When I set out to pick blogging back up after years away, I thought it would be no problem. When I decided to do it weekly, that was the kicker! I am enjoying it, but it is challenging my noggin. The first several blogs came easy but as the weeks come and go, I find that I am reading more educational sites, researching instructional journals, reading more books, and reading other blogs. I do this for professional growth, but also to find inspiration. Finding inspiration yields sparks of inventiveness, creativity, and innovation. Finding inspiration is a challenge but doable. I’ll share a few of my tips for finding inspiration and hope that it helps you find yours.
It took me a while to jump on the Pinterest bandwagon. I mainly thought it was a site relegated to crafting, gardening, and home repair. Personal side note, we recently pulled all the carpet off the stairs and are going to paint them. All inspired from Pinterest boards!
If you are not familiar with Pinterest, it is a social network that allows you to visually share, and discover new interests by posting (known as ‘pinning’ in a digital corkboard) images or videos to your own or others’ boards (i.e. a collection of ‘pins,’ usually with a common theme) and browsing what other users have pinned. For a visual explanation, check out this video.
Whether you are looking for classroom organization ideas or technology integration boards, you can find many inspiring boards on Pinterest. Here’s a list of Educators whose Pinterest you should follow for inspiration. Thanks to Shake up Learning!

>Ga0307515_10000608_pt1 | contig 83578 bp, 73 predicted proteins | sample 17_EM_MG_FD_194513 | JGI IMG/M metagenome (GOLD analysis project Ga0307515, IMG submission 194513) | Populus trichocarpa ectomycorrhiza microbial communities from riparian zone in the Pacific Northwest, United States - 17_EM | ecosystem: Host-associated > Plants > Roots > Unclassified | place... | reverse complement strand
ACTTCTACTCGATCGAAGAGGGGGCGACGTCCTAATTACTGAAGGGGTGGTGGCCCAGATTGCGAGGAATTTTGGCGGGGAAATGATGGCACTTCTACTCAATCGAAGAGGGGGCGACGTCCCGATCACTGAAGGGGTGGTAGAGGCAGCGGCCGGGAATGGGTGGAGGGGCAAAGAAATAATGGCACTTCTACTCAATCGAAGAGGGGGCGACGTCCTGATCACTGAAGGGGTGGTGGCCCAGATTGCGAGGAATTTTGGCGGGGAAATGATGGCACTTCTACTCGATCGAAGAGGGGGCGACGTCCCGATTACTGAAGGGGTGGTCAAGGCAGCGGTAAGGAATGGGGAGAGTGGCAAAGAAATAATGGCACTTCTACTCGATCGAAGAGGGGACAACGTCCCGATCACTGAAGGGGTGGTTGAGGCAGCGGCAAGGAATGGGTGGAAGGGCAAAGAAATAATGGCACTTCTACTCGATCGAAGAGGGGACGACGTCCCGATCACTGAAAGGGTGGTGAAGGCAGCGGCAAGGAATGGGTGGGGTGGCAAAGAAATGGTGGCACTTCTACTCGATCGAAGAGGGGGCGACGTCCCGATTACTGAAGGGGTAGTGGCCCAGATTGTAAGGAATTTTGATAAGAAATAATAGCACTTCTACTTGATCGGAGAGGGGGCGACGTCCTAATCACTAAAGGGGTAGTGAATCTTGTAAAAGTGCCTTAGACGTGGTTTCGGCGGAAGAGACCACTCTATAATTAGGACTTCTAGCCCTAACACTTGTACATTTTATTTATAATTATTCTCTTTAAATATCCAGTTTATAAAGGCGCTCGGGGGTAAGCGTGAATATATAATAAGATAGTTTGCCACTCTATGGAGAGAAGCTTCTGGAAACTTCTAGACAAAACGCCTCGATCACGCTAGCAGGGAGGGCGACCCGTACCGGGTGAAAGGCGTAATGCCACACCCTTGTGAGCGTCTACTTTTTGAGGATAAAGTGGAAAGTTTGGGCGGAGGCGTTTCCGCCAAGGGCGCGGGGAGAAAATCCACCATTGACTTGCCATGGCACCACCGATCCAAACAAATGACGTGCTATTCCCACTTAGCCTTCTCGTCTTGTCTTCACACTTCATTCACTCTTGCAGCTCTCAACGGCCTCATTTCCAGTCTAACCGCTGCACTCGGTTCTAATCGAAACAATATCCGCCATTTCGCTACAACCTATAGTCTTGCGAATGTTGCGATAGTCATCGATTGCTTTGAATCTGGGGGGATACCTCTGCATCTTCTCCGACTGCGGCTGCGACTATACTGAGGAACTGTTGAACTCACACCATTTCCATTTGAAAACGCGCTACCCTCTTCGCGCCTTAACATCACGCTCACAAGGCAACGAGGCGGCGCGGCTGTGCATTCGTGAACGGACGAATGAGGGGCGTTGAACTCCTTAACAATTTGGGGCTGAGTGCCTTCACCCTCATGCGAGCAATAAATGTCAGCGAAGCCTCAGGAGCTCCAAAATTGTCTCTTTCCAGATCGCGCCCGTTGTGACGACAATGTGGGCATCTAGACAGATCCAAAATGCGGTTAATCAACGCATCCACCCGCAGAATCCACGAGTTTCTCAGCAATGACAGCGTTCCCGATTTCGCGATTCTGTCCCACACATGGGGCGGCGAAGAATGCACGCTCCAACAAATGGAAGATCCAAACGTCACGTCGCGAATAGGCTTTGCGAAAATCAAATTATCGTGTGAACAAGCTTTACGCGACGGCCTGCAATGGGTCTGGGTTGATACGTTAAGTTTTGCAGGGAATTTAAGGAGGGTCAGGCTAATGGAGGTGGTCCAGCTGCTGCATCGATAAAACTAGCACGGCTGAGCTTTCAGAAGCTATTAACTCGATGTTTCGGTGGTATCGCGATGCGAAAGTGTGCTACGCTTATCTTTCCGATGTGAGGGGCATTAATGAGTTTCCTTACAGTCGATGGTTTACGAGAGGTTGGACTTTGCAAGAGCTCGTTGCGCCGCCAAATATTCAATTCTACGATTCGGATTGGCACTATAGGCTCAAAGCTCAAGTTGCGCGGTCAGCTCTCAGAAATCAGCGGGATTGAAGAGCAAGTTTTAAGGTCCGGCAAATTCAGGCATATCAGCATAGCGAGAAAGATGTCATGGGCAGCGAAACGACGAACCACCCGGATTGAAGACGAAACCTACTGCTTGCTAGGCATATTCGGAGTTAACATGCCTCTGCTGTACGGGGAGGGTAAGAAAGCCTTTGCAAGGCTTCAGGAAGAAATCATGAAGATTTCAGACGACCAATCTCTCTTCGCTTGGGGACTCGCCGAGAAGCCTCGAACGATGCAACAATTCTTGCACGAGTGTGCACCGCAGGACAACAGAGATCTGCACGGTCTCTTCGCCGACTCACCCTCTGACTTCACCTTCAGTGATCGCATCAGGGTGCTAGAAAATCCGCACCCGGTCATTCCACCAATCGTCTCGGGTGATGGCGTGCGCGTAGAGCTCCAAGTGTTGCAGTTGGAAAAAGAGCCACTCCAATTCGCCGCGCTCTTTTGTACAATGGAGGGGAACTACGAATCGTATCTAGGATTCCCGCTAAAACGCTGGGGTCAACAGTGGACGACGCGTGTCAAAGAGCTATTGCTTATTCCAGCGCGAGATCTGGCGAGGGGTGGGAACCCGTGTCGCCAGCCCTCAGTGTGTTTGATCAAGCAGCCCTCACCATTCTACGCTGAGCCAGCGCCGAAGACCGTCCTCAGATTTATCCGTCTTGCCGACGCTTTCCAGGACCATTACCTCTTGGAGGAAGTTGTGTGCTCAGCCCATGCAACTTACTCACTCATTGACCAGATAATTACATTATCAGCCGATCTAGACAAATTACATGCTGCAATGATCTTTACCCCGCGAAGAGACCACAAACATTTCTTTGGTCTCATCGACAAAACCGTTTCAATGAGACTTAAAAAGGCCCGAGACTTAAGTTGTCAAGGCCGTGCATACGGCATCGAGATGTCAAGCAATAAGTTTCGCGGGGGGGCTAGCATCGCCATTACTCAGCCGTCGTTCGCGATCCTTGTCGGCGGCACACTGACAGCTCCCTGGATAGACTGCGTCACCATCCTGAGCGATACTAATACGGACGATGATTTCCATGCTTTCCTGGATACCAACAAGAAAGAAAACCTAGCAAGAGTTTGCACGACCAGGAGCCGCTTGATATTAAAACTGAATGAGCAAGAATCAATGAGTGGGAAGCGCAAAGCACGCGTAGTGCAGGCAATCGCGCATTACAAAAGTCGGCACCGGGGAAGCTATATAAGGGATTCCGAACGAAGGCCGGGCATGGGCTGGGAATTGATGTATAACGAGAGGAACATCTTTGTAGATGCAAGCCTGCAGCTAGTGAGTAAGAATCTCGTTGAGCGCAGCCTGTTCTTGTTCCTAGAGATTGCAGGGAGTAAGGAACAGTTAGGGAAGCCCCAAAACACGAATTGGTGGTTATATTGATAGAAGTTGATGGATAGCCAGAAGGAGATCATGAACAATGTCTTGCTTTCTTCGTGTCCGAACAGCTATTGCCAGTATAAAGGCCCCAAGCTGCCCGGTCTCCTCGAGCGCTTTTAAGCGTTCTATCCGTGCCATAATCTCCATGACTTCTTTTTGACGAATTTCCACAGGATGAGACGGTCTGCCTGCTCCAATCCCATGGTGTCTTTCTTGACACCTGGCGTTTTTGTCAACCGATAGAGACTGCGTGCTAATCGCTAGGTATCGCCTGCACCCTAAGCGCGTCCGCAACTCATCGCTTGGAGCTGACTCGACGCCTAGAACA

Types of Boards
|All Things Algebra||Math and Algebra|
|Cari Sturch||iPad apps, curriculum and PD|
|Carrie Baughcum||Special education and edtech|
|Charity Preston||Classroom ideas, themes, organization, and lessons|
|Clever Classroom||Social skills, literacy, classroom organization, and games|
|Education World||Projects, lessons and free resources for teachers|
|Edudemic||EdTech and technology integration|
|Edutopia||PBL, technology integration, mobile learning, PD, critical thinking, and more|
|Elizabeth Eastman||Technology integration and blended learning|
|Eric Sheninger||Digital leadership|
|Erin Klein||Ideas and resources for the elementary classroom|
|FISD Facilitators||Apps and digital tools|
|Innovative Teacher||Over 45k pins on ideas and lessons to innovate the classroom|
|ISTE||EdTech and social media for educators|
|Joan Gore||Wide variety of educational resources, including apps and technology integration|
|Kasey Bell, Shake Up Learning||Edtech, technology integration, Google Apps for Education, apps, and more!|
|Laura Candler||Literacy, classroom management, cooperative learning and tons of teaching resources|
|Matt Gomez||Elementary classroom ideas, technology integration and apps|
|Richard Byrne||Free technology for teachers|
|Science Stuff||Biology, chemistry and all things science|
|Shelly Terrell||Digital storytelling, 30 Goals Challenges|
|Smart Apps for Special Needs||Resources and apps for special needs students|
|Sue Gorman||Google apps, iPad apps, technology integration|
|Tami Brass||EdTech, iPads, PD|
|Teacher Vision||Teacher time-savers PK-12|
|TCEA||EdTech and technology integration|
|Vicki Davis||Technology integration and productivity|